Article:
Macaque seen chomping on a wild chicken at Windsor Nature Park

Red in tooth and claw.

Ashley Tan | May 04, 2021, 06:29 PM

A long-tailed macaque was recently seen feasting on a chicken that still had most of its body intact.


Photographer Kyaw Swar Tun shared with Stomp that he caught a glimpse of the unusual sighting while visiting Windsor Nature Park on May 2.

A video he shared showed the monkey chewing on what is presumably a part of the chicken clenched in its fist.

Here are some clearer pictures of the unsettling sight.

Photo by Kyaw Swar Tun via Stomp

Kyaw told Stomp he was "shocked because this is the first time I've seen this".

Photo by Kyaw Swar Tun via Stomp

Macaques are omnivorous, meaning they feed on both plants and other animals such as chicks, lizards, frogs and fish.

It is uncertain if the chicken was previously injured, which would have facilitated its capture.

This appears to be the first local report of a macaque eating something as large as a whole chicken.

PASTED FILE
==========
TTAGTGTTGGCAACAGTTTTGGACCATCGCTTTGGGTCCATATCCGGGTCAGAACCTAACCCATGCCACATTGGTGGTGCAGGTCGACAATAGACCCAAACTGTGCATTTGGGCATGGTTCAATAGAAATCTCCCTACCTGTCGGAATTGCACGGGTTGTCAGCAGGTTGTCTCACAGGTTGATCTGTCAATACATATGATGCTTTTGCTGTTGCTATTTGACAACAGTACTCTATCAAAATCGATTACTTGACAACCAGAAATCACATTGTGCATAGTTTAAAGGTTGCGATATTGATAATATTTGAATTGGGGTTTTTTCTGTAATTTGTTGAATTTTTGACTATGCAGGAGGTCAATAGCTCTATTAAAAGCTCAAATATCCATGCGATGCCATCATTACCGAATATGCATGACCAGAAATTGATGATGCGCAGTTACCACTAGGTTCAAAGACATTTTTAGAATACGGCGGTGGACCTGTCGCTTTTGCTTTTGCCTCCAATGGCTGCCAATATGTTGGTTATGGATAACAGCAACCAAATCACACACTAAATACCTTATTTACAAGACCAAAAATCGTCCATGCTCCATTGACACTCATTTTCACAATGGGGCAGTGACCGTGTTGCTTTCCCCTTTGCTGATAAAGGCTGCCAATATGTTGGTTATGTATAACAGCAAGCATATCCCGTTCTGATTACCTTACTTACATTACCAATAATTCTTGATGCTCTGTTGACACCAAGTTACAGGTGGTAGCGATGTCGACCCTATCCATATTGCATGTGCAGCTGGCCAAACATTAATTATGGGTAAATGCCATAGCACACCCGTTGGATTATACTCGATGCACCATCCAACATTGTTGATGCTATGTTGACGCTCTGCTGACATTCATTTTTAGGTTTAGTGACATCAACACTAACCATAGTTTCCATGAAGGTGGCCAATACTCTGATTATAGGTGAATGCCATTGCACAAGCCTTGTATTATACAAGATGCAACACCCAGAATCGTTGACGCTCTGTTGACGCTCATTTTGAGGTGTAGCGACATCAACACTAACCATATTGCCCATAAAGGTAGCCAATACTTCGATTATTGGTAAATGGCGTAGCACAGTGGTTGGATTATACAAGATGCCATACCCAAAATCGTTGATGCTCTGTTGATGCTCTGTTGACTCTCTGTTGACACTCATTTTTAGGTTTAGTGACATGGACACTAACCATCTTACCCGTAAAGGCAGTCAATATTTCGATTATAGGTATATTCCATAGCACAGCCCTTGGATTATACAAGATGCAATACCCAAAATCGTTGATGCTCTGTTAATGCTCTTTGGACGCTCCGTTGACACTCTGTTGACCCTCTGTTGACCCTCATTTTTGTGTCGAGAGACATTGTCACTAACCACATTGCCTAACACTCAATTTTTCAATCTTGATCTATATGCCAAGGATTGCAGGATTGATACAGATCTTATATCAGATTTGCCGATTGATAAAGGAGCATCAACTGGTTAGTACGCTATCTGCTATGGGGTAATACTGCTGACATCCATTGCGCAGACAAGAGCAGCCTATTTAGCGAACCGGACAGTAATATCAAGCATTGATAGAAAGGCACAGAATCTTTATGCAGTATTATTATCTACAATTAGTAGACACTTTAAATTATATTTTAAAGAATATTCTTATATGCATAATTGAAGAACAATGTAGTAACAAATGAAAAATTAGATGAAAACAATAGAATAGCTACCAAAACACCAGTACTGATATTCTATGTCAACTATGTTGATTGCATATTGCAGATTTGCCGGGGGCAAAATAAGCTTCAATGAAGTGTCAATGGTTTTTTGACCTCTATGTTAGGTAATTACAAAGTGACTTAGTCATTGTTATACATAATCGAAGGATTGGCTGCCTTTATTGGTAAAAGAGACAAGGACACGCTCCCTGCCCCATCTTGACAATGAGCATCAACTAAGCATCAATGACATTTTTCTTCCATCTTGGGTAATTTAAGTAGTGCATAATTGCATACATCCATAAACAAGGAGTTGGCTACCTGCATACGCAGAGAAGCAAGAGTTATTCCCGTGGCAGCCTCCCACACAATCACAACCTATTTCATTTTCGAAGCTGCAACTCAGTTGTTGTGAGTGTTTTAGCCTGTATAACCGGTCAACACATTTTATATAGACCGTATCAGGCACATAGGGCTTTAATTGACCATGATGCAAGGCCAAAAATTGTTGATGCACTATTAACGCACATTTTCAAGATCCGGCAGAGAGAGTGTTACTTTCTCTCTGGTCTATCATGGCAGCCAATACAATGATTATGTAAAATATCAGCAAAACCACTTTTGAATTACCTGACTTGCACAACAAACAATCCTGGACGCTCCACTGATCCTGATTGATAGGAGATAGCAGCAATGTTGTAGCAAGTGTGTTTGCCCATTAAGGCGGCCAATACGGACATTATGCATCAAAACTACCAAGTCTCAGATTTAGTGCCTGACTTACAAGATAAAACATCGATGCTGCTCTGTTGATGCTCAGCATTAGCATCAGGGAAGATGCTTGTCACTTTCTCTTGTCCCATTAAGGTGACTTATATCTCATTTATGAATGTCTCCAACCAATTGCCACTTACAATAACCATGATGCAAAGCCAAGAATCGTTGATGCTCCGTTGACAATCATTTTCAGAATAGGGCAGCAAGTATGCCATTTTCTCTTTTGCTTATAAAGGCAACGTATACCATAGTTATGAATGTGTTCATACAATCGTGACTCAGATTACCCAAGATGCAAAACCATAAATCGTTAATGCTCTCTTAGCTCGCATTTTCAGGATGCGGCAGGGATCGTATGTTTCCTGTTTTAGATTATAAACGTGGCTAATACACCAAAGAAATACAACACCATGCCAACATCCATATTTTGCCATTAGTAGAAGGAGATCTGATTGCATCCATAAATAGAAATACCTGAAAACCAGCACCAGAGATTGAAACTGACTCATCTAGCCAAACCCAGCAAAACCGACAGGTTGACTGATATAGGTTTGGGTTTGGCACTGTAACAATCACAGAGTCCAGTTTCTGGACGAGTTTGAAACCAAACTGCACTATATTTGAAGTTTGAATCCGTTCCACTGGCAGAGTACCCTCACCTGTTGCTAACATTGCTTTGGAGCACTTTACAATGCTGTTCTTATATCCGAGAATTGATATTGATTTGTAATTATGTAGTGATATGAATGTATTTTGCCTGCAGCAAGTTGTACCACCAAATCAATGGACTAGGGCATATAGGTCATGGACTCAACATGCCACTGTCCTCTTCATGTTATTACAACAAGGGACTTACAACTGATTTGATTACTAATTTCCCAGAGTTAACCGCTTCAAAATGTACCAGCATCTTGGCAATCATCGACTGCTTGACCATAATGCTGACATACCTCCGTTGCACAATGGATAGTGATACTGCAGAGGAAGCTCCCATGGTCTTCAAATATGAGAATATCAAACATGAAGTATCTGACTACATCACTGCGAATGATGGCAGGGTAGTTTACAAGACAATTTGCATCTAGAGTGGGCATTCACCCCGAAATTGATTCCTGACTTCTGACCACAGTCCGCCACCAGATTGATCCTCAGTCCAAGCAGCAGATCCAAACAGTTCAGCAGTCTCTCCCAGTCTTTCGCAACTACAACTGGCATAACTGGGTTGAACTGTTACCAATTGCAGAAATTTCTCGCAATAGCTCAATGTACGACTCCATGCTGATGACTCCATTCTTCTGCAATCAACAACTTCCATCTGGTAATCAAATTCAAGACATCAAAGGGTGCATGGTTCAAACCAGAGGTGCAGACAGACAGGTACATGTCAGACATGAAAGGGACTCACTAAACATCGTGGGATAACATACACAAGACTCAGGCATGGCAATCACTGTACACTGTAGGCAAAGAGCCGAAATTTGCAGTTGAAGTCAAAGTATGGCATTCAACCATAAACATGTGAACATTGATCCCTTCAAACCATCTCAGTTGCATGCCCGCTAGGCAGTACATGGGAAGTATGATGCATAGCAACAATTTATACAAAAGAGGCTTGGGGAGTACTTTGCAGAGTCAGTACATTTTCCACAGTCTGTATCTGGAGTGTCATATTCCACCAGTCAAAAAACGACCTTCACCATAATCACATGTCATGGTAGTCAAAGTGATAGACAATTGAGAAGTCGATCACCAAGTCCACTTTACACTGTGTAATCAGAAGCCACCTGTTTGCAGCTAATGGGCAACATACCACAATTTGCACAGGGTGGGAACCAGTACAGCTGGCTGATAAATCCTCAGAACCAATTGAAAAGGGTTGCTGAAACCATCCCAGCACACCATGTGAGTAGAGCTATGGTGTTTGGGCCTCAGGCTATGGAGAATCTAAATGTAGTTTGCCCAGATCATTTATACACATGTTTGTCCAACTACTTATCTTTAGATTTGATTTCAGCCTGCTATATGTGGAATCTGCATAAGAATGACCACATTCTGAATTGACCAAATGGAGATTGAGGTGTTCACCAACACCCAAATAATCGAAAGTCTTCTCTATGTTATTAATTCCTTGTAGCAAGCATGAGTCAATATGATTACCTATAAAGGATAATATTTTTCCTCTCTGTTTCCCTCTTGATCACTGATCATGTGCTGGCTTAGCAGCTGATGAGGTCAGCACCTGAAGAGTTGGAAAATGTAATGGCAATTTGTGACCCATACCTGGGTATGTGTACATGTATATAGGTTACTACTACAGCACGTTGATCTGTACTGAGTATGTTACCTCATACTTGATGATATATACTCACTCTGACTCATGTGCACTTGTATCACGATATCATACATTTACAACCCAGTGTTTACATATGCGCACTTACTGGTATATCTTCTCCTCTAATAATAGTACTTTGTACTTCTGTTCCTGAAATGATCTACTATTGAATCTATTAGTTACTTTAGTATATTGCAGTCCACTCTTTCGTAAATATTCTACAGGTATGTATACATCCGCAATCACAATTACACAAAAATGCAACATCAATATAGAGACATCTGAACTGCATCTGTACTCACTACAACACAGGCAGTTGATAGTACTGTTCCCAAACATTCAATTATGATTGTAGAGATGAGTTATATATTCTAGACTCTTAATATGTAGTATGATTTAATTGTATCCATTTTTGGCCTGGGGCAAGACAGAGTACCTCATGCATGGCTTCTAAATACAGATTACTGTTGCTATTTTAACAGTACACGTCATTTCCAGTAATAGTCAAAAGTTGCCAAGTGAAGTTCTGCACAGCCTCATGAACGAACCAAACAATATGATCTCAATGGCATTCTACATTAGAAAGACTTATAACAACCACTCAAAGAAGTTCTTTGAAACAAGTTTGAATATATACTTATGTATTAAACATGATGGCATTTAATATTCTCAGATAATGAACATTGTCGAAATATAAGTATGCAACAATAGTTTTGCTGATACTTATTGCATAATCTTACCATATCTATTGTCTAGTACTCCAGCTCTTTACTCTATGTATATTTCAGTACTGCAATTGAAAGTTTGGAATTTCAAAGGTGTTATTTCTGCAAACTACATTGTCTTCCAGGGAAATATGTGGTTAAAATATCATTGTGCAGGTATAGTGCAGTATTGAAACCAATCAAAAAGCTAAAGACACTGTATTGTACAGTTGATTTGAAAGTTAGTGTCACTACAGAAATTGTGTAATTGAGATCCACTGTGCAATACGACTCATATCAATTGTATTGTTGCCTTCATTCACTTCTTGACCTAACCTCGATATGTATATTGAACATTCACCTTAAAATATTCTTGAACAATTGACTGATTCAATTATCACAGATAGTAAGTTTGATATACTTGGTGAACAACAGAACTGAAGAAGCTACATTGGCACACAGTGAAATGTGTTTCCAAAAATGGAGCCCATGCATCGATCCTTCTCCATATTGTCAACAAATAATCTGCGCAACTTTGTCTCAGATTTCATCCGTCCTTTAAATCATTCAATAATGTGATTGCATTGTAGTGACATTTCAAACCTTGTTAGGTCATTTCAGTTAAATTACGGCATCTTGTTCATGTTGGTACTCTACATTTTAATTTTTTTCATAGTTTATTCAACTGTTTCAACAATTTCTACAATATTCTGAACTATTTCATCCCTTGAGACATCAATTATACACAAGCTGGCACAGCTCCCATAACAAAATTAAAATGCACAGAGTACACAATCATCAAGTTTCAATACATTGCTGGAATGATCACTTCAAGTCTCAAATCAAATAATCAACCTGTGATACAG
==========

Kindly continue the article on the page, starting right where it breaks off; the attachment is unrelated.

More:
However, there have been cases in other countries of large troops of macaques feeding on chickens.

The Hindu reported in 2020 that Indian authorities had to take steps to manage the Rhesus macaque population as the creatures would raid hen coops to kill the chickens.

What to do around macaques

While long-tailed macaques are plentiful at Singapore's parks and nature reserves, visitors should still remain cautious around them, especially individuals with babies.

Here's the National Parks Board's (NParks) advice on what to do when a macaque approaches you.

  • Stop whatever you are doing immediately.
  • Remain calm and quiet. Do not make sudden movements and do not maintain direct eye contact with the monkeys.
  • Look away and back off slowly. Do not turn away from the monkeys and run.
  • If you are holding an object which is attracting the monkeys, conceal or discard it.
  • Do not try to hit the monkeys.
  • If you have a child with you, put him/her on your shoulders. This will increase your perceived size, which could deter the monkeys from approaching you and your child.
  • Keep away from the area until the monkeys have left.

Top photo by Kyaw Swar Tun via Stomp